I think that the hangover from the manufacturing/ industrial era (when management wanted to be perceived as being equal to the workers) has permeated into white collar jobs too. However, in a white collar scenario, there is no fixed 9 to 6 activity (such as producing N widgets in X time) and hence I do not see why people are expected to sit around all day, or for that matter even turn up on days when all they have lined up is a couple of meetings!! Now that’s what I call, to use a manufacturing term, poor capacity utilization!

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Major irritants on television

Here it is… the list of major irritants on television, based on a scientific study I conducted, which involved swithching channels at a rate faster than a human eye’s blink.
  • All hindi news channels: The only thing good about the Pramod Mahajan attack was that after quite a while it finally gave hindi news channels something real to talk about. Till now they have been very busy with “stories” which involve interviews with MS Dhoni’s childhood hair stylist in Jamshedpur.
  • British Asian Hip-Hop type dudes: I am referring to alien species such as the monkey in the Bombay Rockers duo, the DJs whatevers (including Nikhil Chinappa) with 4 rings on each hand and a woolen cap (that most Indians know rightly as a monkey cap)
  • Hindi News Channels discussing the stock market: My only advice to them is – ‘Leave it to CNBC guys.’
  • CNBC discussing the ‘India Story’ – It looks like CNBC is much more excited about the Indian economy than even the finance minister himself. Watch Ramesh Damania on Oriental and Occidental gush to his interviewees about the Indian economy. He even appears mildly disappointed if one of his guests even mentions China in a positive light.
  • “Original ads” of CNN-IBN and Airtel, both of which try hard to inspire with black and white clips of Mahatma Gandhi, Nelson Mandela etc. Didn’t Apple do this a long while back??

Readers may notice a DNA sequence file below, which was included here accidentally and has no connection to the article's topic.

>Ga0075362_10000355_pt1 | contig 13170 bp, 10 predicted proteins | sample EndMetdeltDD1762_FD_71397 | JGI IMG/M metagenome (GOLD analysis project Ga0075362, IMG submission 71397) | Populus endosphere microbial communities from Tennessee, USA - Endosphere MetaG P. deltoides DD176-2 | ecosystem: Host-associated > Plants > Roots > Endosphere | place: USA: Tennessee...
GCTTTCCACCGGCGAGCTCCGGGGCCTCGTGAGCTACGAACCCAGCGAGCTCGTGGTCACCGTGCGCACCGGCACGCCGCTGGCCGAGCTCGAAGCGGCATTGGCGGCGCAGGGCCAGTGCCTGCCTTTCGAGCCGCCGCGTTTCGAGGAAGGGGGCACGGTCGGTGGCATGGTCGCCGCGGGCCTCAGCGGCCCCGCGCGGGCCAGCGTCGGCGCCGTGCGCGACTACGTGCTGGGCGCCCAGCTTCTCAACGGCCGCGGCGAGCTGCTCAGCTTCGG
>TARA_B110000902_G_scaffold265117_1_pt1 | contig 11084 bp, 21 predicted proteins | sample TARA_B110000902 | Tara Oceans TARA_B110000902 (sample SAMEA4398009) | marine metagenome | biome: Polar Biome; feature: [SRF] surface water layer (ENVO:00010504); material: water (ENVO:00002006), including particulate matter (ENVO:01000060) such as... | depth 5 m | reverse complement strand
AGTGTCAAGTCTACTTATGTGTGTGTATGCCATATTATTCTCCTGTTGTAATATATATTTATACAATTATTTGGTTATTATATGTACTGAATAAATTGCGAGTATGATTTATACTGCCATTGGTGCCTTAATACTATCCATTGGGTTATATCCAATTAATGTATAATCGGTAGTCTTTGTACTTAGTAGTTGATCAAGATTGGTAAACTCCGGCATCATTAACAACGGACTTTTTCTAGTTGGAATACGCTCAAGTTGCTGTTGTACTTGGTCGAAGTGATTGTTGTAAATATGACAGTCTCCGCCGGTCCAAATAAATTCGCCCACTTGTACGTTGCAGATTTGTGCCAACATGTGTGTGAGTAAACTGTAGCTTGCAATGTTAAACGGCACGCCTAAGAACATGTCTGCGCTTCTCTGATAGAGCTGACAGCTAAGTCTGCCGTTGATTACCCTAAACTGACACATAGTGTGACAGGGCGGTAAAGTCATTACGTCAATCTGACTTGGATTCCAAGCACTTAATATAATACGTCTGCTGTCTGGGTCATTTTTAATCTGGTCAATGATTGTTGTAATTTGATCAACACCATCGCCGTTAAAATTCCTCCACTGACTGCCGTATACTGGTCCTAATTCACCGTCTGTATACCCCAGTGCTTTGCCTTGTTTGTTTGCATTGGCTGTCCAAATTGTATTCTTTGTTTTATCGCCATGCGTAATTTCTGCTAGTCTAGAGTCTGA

• After Hours on Zee Cafe where Nina Pillai takes us through the decadence and stupidity of India’s page 3 brigade.

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Team Management vs. Influencing

I have been thinking about this a bit, and have come to the conclusion that managerial roles can be classified into two broad cateogories:
  • Team Management Roles: These are classical management roles where you have ‘n’ people below you. As a manager you achieve your goals through these ‘n’ individuals by appropriately motivating them to achieve their goals, which will cumulatively achieve yours.
  • Influencing Roles: These are roles where you don’t have people reporting to you, but instead your primary objective is to influence people around you to get things done. A typical such role is that of an internal consultant in a company.

I think both roles have their unique challenges, but I believe that the latter is just a little bit more difficult, because people easily understand hierarchies and reporting structures whereas they don’t often want to take instructions from people at their own level. I cannot think of many roles that fall outside the above two categories. In fact, even team management is a form of inflencing and thus the first category may be a subset of the second. Are we to conclude that there is nothing else to management apart from influencing? If that is so, it is rather unfortunate that most b-schools (at least the Indian ones) don’t have many courses on influencing.